Colombia: Gustavo Petro’s Son Wants to Pay Personal Debt with Campaign Funds

Gustavo Petro's son appears to be counting on using campaign funds to settle a large personal debt.

Gustavo Petro’s son has a large oustanding personal debt that he appears to plan to pay with campaign funds (PanAm Post).

Today, the news website El Expediente alleged that Nicolás Petro, the eldest son of Colombian presidential candidate, and formerly guerrilla leader, Gustavo Petro, intends to pay a personal debt of COP $120.000.000 (approximately USD $41,000) with taxpayer funds.

Petro acquired said debt with Grupo Posso S.A.S. in mid-2016, with the promise of including Hugo Posso, owner of the company, in a renewable energy and health business. However, when the project was never completed, nor the money returned, Posso decided in May 2017 to request that Petro sign documents promising to repay the funds. Nicolás Petro declined to sign the document in question.

Due to the broken promise, Posso, who claimed to feel “cheated and swindled,” went to court to recover his money. The court found in his favor, as earlier this year the Fourth Civil Circuit Court issued a civil judgment, ordering Petro to repay the sum of COP $320.000.000 (USD $110,000). However, Posso was unable to recover the funds by means of the civil judgment.

Petro stated in an interview with El Expediente: “we tried to start a business, unfortunately the business did not get off the ground. The money was owed to the investor, but there is already a payment agreement in place.” However, he failed to mention that those agreements have not been complied with.

After becoming aware that the news of his personal debt would emerge in the media, Nicolás Petro communicated via chat with Posso to try to persuade him to help with damage control, because according to him, “if it comes out in the media it can affect us,” most likely referring to the possible damage his father’s campaign might suffer.

For this reason, Petro told Posso that he was “waiting for the 27th to pass quickly,” the date on which the first round of the presidential election will be held.

It appears likely that the date given by Nicolás Petro is a reflection of the funds that his father’s campaign could receive based on their vote totals in the first and second round. This sum can not exceed the amount spent in the campaign, which, according to a report issued by Petro’s Colombia Humana movement, is COP $ (USD $4 million), regardless of whether the expenses are a result of debts or donations. This essentially means that he is waiting for the taxpayer funds for his father’s campaign accounts, in order to pay his personal debts. Or, he is banking on his father winning the presidency, in order to be able to pay off his personal debt with state funds.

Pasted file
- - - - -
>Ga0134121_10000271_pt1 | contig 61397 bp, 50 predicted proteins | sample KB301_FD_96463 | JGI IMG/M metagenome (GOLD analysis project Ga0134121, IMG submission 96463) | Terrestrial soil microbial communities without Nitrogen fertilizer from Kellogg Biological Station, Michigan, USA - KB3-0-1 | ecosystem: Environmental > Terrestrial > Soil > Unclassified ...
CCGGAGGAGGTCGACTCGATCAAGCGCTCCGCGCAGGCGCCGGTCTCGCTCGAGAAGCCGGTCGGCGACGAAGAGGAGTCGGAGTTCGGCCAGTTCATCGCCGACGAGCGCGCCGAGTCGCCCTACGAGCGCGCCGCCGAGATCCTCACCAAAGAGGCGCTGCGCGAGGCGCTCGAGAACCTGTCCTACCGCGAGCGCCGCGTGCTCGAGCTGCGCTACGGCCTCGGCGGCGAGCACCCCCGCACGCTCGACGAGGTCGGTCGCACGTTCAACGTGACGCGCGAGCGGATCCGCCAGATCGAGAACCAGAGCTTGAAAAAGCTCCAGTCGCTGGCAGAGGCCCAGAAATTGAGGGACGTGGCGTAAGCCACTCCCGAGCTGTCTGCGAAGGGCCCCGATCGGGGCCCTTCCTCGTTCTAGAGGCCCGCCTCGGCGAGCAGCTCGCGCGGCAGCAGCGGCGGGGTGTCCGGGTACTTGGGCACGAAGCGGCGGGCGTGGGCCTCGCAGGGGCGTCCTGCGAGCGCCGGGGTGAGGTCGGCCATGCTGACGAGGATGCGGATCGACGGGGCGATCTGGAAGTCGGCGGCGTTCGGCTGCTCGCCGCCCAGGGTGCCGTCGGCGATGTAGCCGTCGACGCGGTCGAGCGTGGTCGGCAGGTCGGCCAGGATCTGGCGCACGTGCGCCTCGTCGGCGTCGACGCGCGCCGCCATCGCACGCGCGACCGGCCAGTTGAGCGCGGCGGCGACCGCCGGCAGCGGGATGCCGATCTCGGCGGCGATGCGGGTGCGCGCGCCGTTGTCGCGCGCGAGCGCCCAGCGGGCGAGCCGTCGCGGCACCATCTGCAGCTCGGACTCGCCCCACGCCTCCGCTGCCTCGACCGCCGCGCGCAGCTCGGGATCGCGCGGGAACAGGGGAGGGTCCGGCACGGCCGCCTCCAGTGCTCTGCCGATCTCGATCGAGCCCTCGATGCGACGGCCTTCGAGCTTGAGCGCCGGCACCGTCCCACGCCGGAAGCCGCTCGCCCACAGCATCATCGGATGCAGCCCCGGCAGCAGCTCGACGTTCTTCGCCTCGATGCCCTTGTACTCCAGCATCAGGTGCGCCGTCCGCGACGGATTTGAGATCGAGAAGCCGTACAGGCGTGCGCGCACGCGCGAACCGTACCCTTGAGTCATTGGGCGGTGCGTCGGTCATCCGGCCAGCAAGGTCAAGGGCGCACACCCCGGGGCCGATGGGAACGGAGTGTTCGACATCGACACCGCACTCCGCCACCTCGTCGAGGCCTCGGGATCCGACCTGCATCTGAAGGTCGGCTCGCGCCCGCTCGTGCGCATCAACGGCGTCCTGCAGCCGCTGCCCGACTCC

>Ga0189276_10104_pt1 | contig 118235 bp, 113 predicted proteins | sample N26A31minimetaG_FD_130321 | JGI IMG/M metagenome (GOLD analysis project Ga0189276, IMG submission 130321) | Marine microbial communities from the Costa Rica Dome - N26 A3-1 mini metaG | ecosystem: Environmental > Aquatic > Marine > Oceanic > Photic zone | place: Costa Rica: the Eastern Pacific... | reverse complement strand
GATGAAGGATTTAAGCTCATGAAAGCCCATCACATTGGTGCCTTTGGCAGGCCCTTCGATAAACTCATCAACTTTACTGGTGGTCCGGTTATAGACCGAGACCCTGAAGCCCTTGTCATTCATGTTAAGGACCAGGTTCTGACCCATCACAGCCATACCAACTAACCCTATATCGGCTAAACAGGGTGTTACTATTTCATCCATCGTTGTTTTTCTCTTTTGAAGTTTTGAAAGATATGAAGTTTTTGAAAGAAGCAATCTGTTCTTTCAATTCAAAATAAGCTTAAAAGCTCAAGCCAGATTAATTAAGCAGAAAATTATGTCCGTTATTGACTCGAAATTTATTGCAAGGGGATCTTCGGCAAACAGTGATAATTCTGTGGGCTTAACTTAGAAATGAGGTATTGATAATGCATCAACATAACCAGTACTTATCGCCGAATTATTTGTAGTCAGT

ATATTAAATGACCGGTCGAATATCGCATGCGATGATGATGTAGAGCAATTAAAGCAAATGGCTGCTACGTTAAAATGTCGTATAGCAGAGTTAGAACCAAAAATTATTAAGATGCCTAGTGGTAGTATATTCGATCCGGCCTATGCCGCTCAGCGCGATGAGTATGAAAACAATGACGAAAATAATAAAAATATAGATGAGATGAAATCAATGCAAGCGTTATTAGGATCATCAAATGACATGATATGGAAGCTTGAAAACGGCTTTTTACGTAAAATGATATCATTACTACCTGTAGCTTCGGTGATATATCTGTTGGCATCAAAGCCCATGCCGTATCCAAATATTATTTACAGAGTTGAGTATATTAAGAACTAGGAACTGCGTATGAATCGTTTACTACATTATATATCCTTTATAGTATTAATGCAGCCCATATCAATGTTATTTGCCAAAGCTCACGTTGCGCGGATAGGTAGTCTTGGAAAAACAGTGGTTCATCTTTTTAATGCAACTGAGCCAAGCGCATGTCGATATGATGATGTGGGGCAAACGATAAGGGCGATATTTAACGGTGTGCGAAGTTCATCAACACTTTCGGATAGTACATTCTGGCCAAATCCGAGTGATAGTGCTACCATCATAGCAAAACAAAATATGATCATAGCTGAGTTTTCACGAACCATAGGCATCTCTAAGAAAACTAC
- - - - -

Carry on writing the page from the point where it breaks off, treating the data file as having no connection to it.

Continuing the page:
The promises of Nicolás Petro

As reported by El Expediente, at the time that Posso asked Nicolás Petro to sign the payment commitments, Petro “persuaded him to avoid signing documents by offering him ‘business in Bolivia’ and ‘contracts if his father wins the presidency’ “.

What kind of business can Nicolás Petro, or his father, offer? Is this a sign of the close ties between Petro and Morales’ socialist authoritarian regime?

The entire arrangement would appear to be a textbook example of exactly the kind of business dealings that Petro and his father have criticized: the use of a family member’s position of power to promise the awarding of contracts. This seems to indicate that insider dealing and nepotism would be constant possibilities in a Gustavo Petro government, as is already the case in Bolivia, Venezuela, and Nicaragua.

Gustavo Petro has already demonstrated that he is willing to bypass certain norms in order to make his projects a reality, because when he was mayor of Bogotá he awarded contracts to his close associates, and when he was a congressman he voted for Alejandro Ordóñez, his arch-rival, to be attorney general.

Coincidentally, after Ordóñez took office, several people close to Petro started working at the Attorney General’s office, as was the case with Diego Bravo, who years later served as manager of the Bogotá water system in the Petro administration.

The promises of Nicolás Petro to Posso and the refusal of Gustavo Petro to make his income statement public, when he has asked his detractors to do so, are yet further examples of the incoherence between his words and deeds.

So far neither Nicolás Petro nor his father have made any statement about the report by El Expediente.

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